A journey through mental health and self love
By: Lorraine Hackett
Updated: 19 February 2018
The sweaty palms, the constant chatter in your brain, the overbearing feeling of unease and self-doubt.
How do we balance our mental health in a world filled with distractions?
My mental health has always been a struggle since a child. I always struggled with how I looked, so much so I believed the mirrors in my house were fake, to make me look more like a girl.
I felt ugly. I hated my body. From a very young age. I didn’t understand it. I struggled with these thoughts alone. How could I open up to my parents and say I thought I was all wrong, not realising it was in my head.
This began at the age of six or seven (I remember it around the time of my Communion).
Into my teenage years, I was full of hate. I acted out. Frustrated and angry. I thought everything was my fault because the demons in my head had me believe this.
A teenager thinking that death is easier than living is not okay. The thoughts that run through our minds. Would anyone even miss me? Would anyone care? I’m no one.
As I grew older, life moved me towards alcohol. Drinking with my friends. My confidence crutch. Drinking for the belief I fit in. Going with the crowd. This began at age 16 until the age of 27 when I decided enough was enough. Alcohol brought me into scary, dangerous situations and I couldn’t handle it anymore.
“Alcohol is a depressant, which means it can disrupt that balance, affecting our thoughts, feelings and actions – and sometimes our long-term mental health” – Drink Aware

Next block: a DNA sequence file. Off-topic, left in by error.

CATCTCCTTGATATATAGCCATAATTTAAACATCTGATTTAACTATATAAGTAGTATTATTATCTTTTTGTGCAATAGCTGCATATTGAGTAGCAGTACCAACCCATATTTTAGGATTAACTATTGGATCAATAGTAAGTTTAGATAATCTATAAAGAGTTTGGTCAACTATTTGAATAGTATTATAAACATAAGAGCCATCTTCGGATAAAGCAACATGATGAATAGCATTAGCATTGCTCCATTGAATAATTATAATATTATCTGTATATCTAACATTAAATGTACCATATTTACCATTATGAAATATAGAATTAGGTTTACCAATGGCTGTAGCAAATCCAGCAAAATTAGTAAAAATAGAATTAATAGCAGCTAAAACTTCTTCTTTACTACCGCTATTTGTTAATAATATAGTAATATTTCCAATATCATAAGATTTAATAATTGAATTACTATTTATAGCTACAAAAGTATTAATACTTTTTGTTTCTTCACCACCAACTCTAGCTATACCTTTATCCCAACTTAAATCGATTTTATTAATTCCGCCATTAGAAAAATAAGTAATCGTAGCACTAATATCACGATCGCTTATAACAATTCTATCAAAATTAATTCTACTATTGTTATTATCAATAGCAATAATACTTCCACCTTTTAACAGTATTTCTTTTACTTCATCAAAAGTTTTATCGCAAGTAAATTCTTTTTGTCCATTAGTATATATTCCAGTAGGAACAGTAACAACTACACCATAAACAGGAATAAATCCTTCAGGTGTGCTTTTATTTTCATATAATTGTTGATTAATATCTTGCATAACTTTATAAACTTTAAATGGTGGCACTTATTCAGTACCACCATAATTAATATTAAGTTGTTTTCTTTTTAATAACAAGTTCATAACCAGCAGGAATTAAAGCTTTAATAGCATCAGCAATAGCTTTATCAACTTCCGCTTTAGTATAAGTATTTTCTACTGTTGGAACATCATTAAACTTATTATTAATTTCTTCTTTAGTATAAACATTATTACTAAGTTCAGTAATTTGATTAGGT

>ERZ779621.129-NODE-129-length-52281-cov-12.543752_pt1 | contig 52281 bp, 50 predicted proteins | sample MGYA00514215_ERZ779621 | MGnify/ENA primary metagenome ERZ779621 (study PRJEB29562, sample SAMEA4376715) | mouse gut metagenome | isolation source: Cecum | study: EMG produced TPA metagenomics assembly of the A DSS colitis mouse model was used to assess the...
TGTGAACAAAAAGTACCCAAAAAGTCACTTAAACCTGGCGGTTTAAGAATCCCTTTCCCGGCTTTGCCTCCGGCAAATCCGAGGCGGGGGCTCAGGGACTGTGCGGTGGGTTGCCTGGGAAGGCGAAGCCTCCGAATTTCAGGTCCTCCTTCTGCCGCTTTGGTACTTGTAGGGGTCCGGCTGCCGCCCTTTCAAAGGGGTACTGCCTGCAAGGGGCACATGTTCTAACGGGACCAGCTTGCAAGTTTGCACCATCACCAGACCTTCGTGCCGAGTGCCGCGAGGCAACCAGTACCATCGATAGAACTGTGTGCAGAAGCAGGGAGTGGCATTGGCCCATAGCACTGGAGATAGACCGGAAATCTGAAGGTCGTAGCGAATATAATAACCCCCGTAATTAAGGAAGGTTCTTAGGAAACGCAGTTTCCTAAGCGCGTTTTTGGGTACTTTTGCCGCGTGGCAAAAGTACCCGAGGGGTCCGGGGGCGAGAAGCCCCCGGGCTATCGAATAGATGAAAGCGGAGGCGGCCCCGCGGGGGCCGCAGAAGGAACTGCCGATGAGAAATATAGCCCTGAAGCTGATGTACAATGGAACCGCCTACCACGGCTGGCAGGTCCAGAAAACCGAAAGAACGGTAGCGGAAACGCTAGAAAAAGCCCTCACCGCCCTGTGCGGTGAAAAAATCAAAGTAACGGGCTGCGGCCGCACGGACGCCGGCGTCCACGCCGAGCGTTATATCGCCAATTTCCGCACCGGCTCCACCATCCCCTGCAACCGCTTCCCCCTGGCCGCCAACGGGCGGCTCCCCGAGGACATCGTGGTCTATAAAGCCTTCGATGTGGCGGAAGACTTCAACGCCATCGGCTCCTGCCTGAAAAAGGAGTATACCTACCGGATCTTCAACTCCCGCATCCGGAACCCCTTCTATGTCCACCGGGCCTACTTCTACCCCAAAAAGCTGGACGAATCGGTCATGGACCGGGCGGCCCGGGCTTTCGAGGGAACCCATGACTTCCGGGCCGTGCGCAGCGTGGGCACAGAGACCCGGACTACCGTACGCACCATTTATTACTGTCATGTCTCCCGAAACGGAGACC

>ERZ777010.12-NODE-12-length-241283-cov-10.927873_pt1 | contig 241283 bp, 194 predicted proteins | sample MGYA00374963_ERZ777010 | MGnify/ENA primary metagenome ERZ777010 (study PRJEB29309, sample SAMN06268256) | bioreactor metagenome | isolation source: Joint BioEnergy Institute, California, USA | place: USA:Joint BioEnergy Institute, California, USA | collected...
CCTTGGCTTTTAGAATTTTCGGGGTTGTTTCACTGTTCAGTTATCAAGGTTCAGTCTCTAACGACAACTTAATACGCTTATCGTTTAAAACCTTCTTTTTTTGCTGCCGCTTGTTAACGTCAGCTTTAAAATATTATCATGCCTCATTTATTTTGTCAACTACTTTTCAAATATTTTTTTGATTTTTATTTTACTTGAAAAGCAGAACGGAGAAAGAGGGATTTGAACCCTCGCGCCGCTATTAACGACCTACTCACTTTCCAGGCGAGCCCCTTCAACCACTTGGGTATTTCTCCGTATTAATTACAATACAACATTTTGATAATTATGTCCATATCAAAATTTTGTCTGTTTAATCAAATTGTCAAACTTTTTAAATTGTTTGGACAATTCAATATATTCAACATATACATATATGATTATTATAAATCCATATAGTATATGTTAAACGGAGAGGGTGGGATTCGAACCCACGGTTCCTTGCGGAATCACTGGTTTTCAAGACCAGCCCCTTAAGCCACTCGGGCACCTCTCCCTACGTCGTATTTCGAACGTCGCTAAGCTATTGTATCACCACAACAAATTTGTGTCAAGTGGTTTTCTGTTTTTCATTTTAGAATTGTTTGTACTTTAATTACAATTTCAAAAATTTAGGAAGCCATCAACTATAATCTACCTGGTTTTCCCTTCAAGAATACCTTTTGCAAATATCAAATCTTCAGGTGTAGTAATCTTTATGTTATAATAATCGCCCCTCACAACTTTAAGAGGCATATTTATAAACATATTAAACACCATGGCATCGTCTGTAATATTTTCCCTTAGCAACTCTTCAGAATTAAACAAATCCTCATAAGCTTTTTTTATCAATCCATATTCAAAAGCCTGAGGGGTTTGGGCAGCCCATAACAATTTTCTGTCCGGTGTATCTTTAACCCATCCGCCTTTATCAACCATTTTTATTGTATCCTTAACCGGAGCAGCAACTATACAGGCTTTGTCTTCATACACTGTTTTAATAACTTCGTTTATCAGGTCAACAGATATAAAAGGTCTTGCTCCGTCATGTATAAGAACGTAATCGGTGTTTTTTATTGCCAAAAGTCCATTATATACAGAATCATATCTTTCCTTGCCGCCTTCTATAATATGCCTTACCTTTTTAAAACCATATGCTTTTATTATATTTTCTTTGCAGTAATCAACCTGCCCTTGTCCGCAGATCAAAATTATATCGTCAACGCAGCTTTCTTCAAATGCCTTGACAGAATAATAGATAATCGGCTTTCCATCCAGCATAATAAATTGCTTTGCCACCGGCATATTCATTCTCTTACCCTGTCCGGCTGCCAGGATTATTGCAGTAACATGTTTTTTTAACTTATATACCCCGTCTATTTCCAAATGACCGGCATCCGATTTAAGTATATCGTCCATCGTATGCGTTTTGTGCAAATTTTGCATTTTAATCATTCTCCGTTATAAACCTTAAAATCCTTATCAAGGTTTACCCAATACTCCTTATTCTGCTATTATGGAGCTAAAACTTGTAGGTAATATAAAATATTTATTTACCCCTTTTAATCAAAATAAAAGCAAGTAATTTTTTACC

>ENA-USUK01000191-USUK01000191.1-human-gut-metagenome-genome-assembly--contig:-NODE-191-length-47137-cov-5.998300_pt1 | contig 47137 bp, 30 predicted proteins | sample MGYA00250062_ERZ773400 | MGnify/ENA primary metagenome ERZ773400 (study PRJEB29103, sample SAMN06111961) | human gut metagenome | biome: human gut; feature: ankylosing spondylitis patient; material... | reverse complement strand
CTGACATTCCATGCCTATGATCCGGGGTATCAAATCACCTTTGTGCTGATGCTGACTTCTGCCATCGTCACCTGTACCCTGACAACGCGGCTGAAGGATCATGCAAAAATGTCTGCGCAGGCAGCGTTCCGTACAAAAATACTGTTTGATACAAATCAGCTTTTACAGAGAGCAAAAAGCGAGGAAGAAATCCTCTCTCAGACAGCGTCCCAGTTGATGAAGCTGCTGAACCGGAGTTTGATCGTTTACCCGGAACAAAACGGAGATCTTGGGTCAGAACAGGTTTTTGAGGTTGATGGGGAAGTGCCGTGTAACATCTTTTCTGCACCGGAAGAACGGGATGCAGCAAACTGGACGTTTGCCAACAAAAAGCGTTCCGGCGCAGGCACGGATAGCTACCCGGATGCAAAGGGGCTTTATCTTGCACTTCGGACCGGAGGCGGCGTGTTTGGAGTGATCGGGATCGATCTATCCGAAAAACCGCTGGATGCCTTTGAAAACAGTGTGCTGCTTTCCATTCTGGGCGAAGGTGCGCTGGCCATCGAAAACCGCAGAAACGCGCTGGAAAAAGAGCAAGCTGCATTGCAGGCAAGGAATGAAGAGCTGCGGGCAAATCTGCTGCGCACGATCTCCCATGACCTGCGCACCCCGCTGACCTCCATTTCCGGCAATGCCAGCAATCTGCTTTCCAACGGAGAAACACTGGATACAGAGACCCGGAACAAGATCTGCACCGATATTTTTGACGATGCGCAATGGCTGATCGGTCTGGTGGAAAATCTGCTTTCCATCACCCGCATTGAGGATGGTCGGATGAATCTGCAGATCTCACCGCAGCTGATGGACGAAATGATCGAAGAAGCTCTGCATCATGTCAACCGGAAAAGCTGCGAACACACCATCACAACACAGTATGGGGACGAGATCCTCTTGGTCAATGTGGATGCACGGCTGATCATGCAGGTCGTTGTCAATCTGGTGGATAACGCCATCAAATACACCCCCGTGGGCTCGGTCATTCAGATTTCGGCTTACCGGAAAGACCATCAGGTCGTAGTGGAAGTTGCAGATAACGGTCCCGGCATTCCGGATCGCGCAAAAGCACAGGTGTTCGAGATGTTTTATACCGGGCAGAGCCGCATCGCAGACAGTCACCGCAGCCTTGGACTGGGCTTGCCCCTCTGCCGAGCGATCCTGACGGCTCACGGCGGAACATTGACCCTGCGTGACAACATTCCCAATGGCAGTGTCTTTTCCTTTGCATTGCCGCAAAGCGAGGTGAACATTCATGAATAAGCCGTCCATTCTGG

Giving up the crazy social life didn’t magically make my issues go away. On the contrary, I had to face them head-on.
I’m bringing this into the present tense now because, at the age of 32, I work with my mental health daily. It will never go away because our minds are like our bodies, we must train them, exercise them to work efficiently. So how do I manage, where did my own self-love grow from, what changed for me and what works?
- Therapy – I sought out help. I worked with a counsellor for a few months before I went to Australia for a year.
- Exercise – First running, and then I joined an online fitness community that literally changed my world. I found a love in moving my body. I got into a routine and the impact mentally was amazing. My mood changed instantly. My body began to change. I felt healthier. My thoughts were becoming more positive. So much so I am now a personal trainer sharing this gift with others. That said, this lifestyle also aggravated my anxiety in ways because I became obsessed with it, to the point I had a panic attack about whether to go for a run or meal prep. Yep. So even in the fitness world of shiny Instagram profiles, life isn’t as rosy as it may look!
- Yoga –The moment I sit on my mat, I melt into a sense of ease. I burn incense palo santo and begin to feel safe. Yoga is about the union. Of body and mind. I became a yoga teacher to share the practice with more & more people. Nothing better than ‘legs up the wall’ to relieve anxiety.
- Meditation – I struggle to sit with my own thoughts. This is why I turned to yoga first. A moving meditation. My mind is kept busy flowing through the postures. Sitting still is hard for me even today. So I use an app daily now. 10 mins a day of pure mental focus.
- Nutrition – What you put in your mouth has a major impact on your mental health as well as physical health. Sit back and take a look at what you’re eating or drinking daily/weekly. Keep a food diary for a few weeks to see a pattern. Try and fill your plate with more colourful vegetables. Use seasoning if you aren’t a fan. The more colourful your plate, the more colourful your life. I work with a nutritionist to help me.
- Nature – get outside, walk, listen to a podcast. My favourite thing to do is walk in nature, among the trees and smelling the fresh air.
My self-love grew from using all of the above in unison. Some days are better than others but more good days than bad.
The best thing you can do in life is to show up for yourself. You can’t help others until you start helping yourself.
Find yourself a friend, a professional, a family member that you can keep accountable with. Someone to check in with daily or weekly about one or all of the above.
You are never alone.
Elisa Looby is a yoga teacher, personal trainer and mental health advocate living in Dublin.
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